for the forces and blockhouses for miles
round are loaded. The blockhouses are
small forts, generally manned by ten to
forty men, and there is always one near
a bridge. They will probably do more
than anything else to bring the war to a
successful termination. Botha was re
ported captured the other day with ten
men ; and the Boers are surrendering
every week, they are very short of food
and clothes, and in my opinion the end
will come before another six months. We
leave here on the conclusion of the arm
istice, and will go into the Transvaal
about 250 miles further. Peter Eadie
was camped within three miles of us last
week, and left last Tuesday for the
Transvaal. I was going across in the
afternoon, but they struck camp early,
and entrained at 9 am. We are having
a splendid time, and are treated right
royally. Tell- he made a big mistake
in not coming; it is a splendid place for
a young man to make money in. A
fellow with a little brains can easily, after
a month's experience, earn £5 to £6 per
week, and in some cases more. The cost
of living is very reasonable. I saw three
fellows the other day who had called on
Robert Eadie at Vereeniging, and they
spoke very highly of both him and Mrs.
Eadie, who treated them in great style,
being awfully anxious for news from
Victoria. I wrote to Bob last week, and
expect to, see him shortly if all goes well.
I am kept very busy, being on special
duty nearly every day, and am in tip-top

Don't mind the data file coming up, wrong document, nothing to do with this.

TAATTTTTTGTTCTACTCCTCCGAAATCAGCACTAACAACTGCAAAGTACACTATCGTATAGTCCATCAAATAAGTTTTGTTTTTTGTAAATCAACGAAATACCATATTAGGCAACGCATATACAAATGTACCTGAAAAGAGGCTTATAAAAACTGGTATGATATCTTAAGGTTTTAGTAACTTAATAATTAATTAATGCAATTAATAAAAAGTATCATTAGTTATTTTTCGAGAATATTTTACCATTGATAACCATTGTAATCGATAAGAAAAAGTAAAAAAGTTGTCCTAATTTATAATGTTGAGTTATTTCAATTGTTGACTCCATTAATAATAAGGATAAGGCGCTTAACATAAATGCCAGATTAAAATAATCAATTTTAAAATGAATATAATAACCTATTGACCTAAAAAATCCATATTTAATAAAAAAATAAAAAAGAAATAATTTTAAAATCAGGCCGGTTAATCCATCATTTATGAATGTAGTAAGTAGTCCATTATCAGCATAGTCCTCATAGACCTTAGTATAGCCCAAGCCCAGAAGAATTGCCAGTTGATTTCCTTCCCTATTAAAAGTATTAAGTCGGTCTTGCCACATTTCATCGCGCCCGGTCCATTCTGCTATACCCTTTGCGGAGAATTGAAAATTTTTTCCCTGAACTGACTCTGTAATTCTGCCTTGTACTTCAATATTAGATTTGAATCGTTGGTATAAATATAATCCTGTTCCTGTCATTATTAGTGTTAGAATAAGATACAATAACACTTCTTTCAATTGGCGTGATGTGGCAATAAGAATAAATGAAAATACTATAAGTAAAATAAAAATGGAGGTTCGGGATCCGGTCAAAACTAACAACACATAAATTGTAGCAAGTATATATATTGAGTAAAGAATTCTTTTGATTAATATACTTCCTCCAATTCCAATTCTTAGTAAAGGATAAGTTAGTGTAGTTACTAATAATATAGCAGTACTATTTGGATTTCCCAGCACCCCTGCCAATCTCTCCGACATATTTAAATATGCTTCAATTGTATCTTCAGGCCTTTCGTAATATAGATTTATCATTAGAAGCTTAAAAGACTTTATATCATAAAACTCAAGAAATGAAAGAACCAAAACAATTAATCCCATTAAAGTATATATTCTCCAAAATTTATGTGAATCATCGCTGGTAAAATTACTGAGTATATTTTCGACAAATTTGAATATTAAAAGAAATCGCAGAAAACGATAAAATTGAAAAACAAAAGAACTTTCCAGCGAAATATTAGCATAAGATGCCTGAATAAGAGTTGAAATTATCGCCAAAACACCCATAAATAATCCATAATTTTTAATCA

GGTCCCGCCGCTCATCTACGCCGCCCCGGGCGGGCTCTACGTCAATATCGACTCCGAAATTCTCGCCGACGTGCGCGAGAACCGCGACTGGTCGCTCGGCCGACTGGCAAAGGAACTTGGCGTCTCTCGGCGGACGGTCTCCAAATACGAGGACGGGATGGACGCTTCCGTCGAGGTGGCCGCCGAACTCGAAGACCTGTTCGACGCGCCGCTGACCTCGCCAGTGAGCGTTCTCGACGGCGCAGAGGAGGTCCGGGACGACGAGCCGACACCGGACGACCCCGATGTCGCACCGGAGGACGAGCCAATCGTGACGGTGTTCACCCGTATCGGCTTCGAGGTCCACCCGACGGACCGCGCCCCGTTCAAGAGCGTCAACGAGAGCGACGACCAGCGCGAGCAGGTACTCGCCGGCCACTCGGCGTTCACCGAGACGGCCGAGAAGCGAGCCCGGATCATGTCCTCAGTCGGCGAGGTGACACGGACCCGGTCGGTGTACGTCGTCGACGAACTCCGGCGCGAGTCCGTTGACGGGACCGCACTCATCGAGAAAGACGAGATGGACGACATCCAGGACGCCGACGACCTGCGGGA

nick. If things keep on as they are at
present, it is more than likely that I will
remain in South Africa with the standing
army for a little longer than 12 months;
but I suppose by that time, and after a
trip to England, I shall be glad to settle
down in Sunbury. We had a football
match last Saturday, and I kicked the
only two goals on our side; we have
some smart fellows with us. Everything
is going on nicely, except that Captain
Mailer, the adjutant, who is well known
in Sunbury, is very unpopular with the
men, some of whom swear they will shoot
him on the firing line. I like him very
well, and we get on firstrate; he is, as
many of the Sunbury fellows know, a bit
of a bully, but a thoroughly practical
man, and a good one for the position.
There are lots of minerals in this country,
coal in abundance. The Kaffirs are very
numerous round here, and are very par
tial to the British, but hate the Boers.
They do all the convoy work, sometimes
leading and driving as many as twenty
bullocks, and often one man drives 12
mules, and never less than six. It is
nothing unusual to see a convoy a mile
and a half long going out or coming in.
Majuba Hill (20 miles away), Laing's
Nek, and Botha's Pass are all plainly to
be seen from here.' (P.2, Sunbury News, 14-6-1902.)
on 2013-12-10 17:34:33
Itellya is researching local history on the Mornington Peninsula and is willing to help family historians with information about the area between Somerville and Blairgowrie. He has extensive information about Henry Gomm of Somerville, Joseph Porta (Victoria's first bellows manufacturer) and Captain Adams of Rosebud.